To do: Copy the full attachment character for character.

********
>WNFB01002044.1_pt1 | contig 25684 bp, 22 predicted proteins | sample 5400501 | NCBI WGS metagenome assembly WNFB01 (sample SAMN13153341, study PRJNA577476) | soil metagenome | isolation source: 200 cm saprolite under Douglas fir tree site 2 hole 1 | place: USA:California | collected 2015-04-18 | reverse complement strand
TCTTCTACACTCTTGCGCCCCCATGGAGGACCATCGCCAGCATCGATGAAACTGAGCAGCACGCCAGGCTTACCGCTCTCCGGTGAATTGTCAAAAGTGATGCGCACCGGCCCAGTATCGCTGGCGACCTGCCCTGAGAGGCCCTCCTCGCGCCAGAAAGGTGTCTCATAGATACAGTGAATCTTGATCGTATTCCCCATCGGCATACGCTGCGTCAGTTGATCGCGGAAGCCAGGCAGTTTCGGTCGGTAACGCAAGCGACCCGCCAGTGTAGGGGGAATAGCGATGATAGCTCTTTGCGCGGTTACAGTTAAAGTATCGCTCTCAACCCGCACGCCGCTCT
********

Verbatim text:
>WNFB01002044.1_pt1 | contig 25684 bp, 22 predicted proteins | sample 5400501 | NCBI WGS metagenome assembly WNFB01 (sample SAMN13153341, study PRJNA577476) | soil metagenome | isolation source: 200 cm saprolite under Douglas fir tree site 2 hole 1 | place: USA:California | collected 2015-04-18 | reverse complement strand
TCTTCTACACTCTTGCGCCCCCATGGAGGACCATCGCCAGCATCGATGAAACTGAGCAGCACGCCAGGCTTACCGCTCTCCGGTGAATTGTCAAAAGTGATGCGCACCGGCCCAGTATCGCTGGCGACCTGCCCTGAGAGGCCCTCCTCGCGCCAGAAAGGTGTCTCATAGATACAGTGAATCTTGATCGTATTCCCCATCGGCATACGCTGCGTCAGTTGATCGCGGAAGCCAGGCAGTTTCGGTCGGTAACGCAAGCGACCCGCCAGTGTAGGGGGAATAGCGATGATAGCTCTTTGCGCGGTTACAGTTAAAGTATCGCTCTCAACCCGCACGCCGCTCT